“When the Lord saw that Leah was unloved, he opened her womb; but Rachel was barren. Leah conceived and bore a son, and she named him Reuben; for she said, “Because the Lord has looked on my affliction; surely now my husband will love me.” She conceived again and bore a son, and said, “Because the Lord has heard that I am hated, he has given me this son also”; and she named him Simeon. Again she conceived and bore a son, and said, “Now this time my husband will be joined to me, because I have borne him three sons”; therefore he was named Levi. She conceived again and bore a son, and said, “This time I will praise the Lord”; therefore she named him Judah; then she ceased bearing.” NRSV
As you will recall, Leah became Jacob’s first wife out of the deceitful actions of her father, Laban, but Jacob loved Rachel, Laban’s youngest daughter. No doubt Jacob harbored strong resentment toward Leah for what her father had done.
Jacob did get to marry Rachel. His love for her only made Leah more bitter. Rachel was not been able to bear children so, according to the story, Leah saw Rachel’s barrenness as her opportunity to win Jacob’s affection. She bore three sons to Jacob. Each time a son was born she thought it would change Jacob’s heart and draw him closer to her. It did not.
Then, Leah bore a fourth son, but this son was not a ploy. The birth of her fourth son changed Leah’s heart and she declared, “‘This time I will praise the Lord.'” She named him Judah, which simply means, “to thank.” The story says that Leah ceased bearing children. It seems she found the peace that had long escaped her.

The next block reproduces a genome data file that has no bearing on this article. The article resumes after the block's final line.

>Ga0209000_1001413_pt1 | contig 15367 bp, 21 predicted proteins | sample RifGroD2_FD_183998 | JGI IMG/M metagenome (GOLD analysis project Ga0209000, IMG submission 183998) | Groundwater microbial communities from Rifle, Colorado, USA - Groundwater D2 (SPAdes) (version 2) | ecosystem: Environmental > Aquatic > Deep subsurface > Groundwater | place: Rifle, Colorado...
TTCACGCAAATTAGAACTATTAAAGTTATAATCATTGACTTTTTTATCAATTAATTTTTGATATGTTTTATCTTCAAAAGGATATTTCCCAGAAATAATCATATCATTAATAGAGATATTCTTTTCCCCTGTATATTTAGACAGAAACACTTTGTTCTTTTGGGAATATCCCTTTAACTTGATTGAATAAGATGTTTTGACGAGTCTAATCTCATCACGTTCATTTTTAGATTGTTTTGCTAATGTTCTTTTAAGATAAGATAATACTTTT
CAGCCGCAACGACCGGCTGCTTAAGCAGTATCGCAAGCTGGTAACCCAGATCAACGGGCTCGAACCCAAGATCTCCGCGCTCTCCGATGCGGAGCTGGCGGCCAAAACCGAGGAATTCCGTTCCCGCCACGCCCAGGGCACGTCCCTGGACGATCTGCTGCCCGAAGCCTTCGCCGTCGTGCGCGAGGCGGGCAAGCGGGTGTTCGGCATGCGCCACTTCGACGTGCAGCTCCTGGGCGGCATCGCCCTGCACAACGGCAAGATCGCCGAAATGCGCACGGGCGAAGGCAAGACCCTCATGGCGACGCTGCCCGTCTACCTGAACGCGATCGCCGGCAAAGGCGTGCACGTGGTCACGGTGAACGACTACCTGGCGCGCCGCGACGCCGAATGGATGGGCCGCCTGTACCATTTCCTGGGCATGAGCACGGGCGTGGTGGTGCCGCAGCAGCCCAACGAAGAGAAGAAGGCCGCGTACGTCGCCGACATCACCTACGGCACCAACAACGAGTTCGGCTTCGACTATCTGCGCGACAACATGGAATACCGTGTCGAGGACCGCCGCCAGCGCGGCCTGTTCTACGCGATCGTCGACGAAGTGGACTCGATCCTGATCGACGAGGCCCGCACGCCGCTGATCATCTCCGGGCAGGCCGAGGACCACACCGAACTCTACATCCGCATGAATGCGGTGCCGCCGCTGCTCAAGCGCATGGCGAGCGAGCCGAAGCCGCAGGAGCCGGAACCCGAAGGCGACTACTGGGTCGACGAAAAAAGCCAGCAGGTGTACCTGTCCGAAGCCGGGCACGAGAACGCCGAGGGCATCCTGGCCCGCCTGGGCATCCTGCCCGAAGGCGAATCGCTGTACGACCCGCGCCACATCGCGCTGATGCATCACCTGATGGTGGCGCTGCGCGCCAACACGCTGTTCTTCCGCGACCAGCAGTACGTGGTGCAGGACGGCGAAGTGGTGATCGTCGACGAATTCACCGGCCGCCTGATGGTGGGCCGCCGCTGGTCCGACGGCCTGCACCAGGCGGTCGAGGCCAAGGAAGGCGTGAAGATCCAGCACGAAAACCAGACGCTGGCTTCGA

We know the rest of the story. Jacob bore six more sons and one daughter, Dinah. Four of those were born to the attendants of Leah and Rachel. In time, Leah bore two more of those sons and she was Dinah’s mother. Eventually, Rachel did bear two sons, Joseph and Benjamin. Rachel died giving birth to Benjamin.
We all know Joseph’s story which is found toward the end of Genesis. Judah, the son, is never given any special attention in Israel’s story. But Judah, the tribe, becomes historically significant. The tribes of Judah and Benjamin make up the Southern Kingdom in the divided monarchy after Solomon’s death. It is the only tribe to survive the Assyrians and the Babylonian exile. Judah’s capital city is Jerusalem. Jesus is a descendant of the tribe of Judah.
It seems that Leah’s change of heart, giving thanks and praise to God for the birth of her fourth son, had far more historical significance than she could ever imagine.
A simple change of heart, given to God as an act of thanksgiving and praise, is what moves the blessing needle with God. And when that needle moves God’s blessing flows in ground-shifting ways. History is filled with those marvelous stories. We are people of faith today because of them. Thank you, Leah! Thanks be to God!
Be a blessing to someone today.